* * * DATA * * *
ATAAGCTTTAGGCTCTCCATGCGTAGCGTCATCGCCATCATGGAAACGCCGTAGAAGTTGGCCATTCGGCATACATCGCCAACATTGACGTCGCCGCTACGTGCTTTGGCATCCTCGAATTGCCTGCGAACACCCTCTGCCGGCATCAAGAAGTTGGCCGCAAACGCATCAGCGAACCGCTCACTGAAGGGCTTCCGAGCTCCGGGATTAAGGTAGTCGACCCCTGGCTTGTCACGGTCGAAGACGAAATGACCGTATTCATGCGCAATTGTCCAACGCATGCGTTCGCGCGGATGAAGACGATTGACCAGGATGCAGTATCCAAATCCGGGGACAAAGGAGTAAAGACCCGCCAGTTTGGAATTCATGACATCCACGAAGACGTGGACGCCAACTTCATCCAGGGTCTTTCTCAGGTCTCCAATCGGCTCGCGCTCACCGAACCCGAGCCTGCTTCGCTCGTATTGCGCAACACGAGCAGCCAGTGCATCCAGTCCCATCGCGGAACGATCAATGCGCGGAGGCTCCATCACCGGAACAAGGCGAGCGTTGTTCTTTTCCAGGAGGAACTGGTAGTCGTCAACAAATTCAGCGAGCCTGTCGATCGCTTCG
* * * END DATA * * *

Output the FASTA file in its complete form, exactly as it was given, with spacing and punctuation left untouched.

ATAAGCTTTAGGCTCTCCATGCGTAGCGTCATCGCCATCATGGAAACGCCGTAGAAGTTGGCCATTCGGCATACATCGCCAACATTGACGTCGCCGCTACGTGCTTTGGCATCCTCGAATTGCCTGCGAACACCCTCTGCCGGCATCAAGAAGTTGGCCGCAAACGCATCAGCGAACCGCTCACTGAAGGGCTTCCGAGCTCCGGGATTAAGGTAGTCGACCCCTGGCTTGTCACGGTCGAAGACGAAATGACCGTATTCATGCGCAATTGTCCAACGCATGCGTTCGCGCGGATGAAGACGATTGACCAGGATGCAGTATCCAAATCCGGGGACAAAGGAGTAAAGACCCGCCAGTTTGGAATTCATGACATCCACGAAGACGTGGACGCCAACTTCATCCAGGGTCTTTCTCAGGTCTCCAATCGGCTCGCGCTCACCGAACCCGAGCCTGCTTCGCTCGTATTGCGCAACACGAGCAGCCAGTGCATCCAGTCCCATCGCGGAACGATCAATGCGCGGAGGCTCCATCACCGGAACAAGGCGAGCGTTGTTCTTTTCCAGGAGGAACTGGTAGTCGTCAACAAATTCAGCGAGCCTGTCGATCGCTTCG